Johnson encourages independence by questioning the British autonomic system

Boris Johnson fueled the campaign for Scottish independence by challenging the UK’s autonomous system. After twenty years of autonomic governments in Edinburgh and Wales – and the shaky shared Executive in Northern Ireland – the Conservative Prime Minister told a group of English parliamentarians that the decentralization of power was “Tony Blair’s worst mistake.” In the conversation, which was virtual and private, he added that “the return has been a disaster north of the border.”

The tabloid “The Sun” on Tuesday echoed the comments, which Downing Street did not deny, although it tried to reverse the scope of their meaning. “The prime minister has always supported the ‘devolution’ (of powers), but Blair could not anticipate the rise of separatism in Scotland. Autonomy is good, but it is not when it is used by separatists and nationalists to break the UK, ”said its spokesman.

Conditional justification fell flat. It failed to contain the political damage. Even the leader of the Conservatives in Scotland, Douglas Ross, distanced himself from his words. Autonomy is not a disaster. The disaster has been the constant obsession of the Scottish National Party (SNP) with another referendum, over jobs, schools and everything else, “he countered.

THE ANSWERS:

Nicola Sturgeon – Chief Minister of Scotland.

“For the ‘Tories’ to say later that they pose no threat to the Scottish Parliament”

Ian Murray – Head of Scottish Labor.

“It is confirmed that Johnson does not believe in the autonomic system and would risk the future of the United Kingdom”

The ‘no’ to independence lost by a difference of ten points -45 compared to 55% – in the sovereignist plebiscite of 2014. Six years later, Johnson refuses to negotiate or authorize a second popular consultation, a position also adopted by his predecessor, Theresa May. “The prime minister believes that we had what the referendum was in a generation and the result must be respected. He strongly rejects the SNP’s call to break up the UK, ”said his press office.

Nicola Sturgeon, leader of the SNP and chief minister of Scotland, has ruled out the unilateral route to gaining independence. He is confident that a new victory in the regional elections, scheduled for May 2021, will force Johnson to negotiate the terms of a legitimate referendum that can acquire international resonance. The neglect of the unionist leader will now be linked to the separatist campaign. “These comments by the Prime Minister are worth marking for the next time the ‘Tories’ say that they do not pose a threat to the Scottish Parliament or, more unbelievably, that they support the transfer of new powers,” he wrote on his account. Twitter He added: “Independence is the only way to protect and strengthen the Scottish Parliament.”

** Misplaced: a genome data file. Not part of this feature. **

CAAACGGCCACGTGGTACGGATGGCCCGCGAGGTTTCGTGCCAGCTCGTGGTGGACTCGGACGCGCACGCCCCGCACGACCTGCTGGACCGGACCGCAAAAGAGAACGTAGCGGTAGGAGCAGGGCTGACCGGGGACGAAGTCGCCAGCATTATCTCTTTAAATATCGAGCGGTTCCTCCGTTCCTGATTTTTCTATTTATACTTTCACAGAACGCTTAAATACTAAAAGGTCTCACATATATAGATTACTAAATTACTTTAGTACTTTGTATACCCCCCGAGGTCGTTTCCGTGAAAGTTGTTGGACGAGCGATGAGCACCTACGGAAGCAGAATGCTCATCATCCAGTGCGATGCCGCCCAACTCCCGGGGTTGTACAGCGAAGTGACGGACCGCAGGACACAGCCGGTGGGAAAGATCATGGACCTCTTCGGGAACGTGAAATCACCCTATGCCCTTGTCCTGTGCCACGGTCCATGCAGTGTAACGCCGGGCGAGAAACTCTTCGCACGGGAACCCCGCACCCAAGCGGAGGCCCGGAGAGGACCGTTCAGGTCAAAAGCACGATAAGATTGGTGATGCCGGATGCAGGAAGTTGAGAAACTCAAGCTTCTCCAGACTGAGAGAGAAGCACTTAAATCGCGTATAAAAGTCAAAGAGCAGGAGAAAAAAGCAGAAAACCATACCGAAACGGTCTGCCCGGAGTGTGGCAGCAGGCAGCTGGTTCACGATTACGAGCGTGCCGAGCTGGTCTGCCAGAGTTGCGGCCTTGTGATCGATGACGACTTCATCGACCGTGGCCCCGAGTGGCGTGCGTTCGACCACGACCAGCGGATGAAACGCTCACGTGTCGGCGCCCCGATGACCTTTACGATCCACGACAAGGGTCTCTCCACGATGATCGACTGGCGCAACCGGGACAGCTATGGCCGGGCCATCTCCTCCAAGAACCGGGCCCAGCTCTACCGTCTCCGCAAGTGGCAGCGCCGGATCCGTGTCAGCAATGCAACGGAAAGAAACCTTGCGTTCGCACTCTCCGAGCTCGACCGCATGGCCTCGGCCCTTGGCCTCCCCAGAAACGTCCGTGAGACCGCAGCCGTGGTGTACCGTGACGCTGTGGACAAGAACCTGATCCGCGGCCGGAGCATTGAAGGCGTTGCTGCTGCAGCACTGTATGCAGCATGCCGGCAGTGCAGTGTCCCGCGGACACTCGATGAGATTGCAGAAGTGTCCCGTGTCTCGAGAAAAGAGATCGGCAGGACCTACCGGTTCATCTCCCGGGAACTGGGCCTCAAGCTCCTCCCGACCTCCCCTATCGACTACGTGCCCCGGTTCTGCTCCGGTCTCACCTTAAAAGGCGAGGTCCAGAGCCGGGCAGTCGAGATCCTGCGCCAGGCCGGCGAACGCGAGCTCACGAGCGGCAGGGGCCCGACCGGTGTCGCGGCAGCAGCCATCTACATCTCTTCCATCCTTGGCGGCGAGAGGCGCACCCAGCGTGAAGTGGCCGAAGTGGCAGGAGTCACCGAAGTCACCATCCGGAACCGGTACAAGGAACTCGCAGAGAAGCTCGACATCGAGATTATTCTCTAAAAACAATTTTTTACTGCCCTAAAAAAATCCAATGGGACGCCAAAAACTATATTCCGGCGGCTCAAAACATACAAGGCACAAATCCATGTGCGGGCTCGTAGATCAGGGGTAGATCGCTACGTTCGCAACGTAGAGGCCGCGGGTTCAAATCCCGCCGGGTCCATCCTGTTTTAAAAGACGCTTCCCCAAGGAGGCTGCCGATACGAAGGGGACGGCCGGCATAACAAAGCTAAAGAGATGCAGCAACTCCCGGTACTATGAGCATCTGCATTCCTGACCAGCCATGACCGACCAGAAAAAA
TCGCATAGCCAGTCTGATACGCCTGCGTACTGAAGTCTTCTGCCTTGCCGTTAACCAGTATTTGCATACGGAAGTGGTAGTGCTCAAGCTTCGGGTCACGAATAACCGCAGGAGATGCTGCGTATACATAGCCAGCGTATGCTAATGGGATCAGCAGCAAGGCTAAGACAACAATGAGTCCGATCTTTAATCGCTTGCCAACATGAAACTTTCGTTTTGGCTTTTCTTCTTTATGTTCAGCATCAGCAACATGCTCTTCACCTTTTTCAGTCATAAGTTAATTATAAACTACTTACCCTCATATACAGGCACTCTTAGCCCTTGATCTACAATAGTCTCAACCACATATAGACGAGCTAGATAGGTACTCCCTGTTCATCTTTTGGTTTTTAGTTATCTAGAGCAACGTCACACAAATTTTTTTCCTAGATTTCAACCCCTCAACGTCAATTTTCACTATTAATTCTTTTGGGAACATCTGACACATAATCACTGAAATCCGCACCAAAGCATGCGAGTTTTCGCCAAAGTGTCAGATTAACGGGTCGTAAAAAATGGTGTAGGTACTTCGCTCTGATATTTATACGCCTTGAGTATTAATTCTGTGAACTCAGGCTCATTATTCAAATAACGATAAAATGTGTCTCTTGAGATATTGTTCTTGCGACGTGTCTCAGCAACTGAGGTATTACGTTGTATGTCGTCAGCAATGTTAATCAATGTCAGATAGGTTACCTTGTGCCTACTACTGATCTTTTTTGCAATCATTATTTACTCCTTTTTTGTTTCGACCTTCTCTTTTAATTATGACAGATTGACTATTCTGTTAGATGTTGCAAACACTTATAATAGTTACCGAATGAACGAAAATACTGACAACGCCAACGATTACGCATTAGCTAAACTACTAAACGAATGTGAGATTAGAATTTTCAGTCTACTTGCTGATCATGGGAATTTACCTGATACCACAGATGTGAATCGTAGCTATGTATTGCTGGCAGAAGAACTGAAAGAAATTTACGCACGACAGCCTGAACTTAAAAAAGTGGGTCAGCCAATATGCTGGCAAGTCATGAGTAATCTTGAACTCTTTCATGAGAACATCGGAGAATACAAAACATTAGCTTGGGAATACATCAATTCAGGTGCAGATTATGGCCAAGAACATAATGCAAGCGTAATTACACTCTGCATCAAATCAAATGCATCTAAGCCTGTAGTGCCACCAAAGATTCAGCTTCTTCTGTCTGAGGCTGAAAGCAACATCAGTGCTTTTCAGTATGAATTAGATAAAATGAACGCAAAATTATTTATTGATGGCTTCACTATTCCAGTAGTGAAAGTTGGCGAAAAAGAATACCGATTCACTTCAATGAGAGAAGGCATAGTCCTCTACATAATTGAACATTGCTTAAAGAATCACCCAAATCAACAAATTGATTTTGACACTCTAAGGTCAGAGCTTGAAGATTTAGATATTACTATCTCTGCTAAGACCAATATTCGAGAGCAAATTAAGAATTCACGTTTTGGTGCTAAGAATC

The cause grows in Scotland

The unionist opposition joined the cascade of criticism. “This confirms that Johnson does not believe in the home rule system and would risk the future of the UK,” said Labor chief in Scotland, Ian Murray. Alistair Carmichael, a Liberal Democrat MP and former Scottish minister, recalled that Johnson is a negative factor for the Scottish electorate. “It is probably the biggest threat to the continuity of the UK,” he told the BBC.

The independence cause grows in Scotland since Johnson took control of the central government. Brexit and the Covid-19 crisis continue to push the curve to unprecedented heights. A majority of voters favor independence in the roughly thirty opinion polls that have been conducted on the matter since the summer. The average of ‘yes’ is around 54%, although a survey in October yielded a result of 58% in favor of the constitutional breakdown. “The trend is consistently toward independence,” confirmed veteran analyst John Curtice.

The prime minister’s spontaneous remarks seem to confirm the perception that Scots generally have of the Conservative Party. According to a poll based on a hypothetical scenario, published by ‘The National’, 77% believe that a conservative government would abolish or neutralize the power of the autonomous institutions if Scotland remains within the United Kingdom in the next ten years. In that scenario, 69% would support independence. More conventional studies project the absolute majority of the SNP in the autonomous regions of next year. Sturgeon currently governs in the minority with the support of the Green Party.

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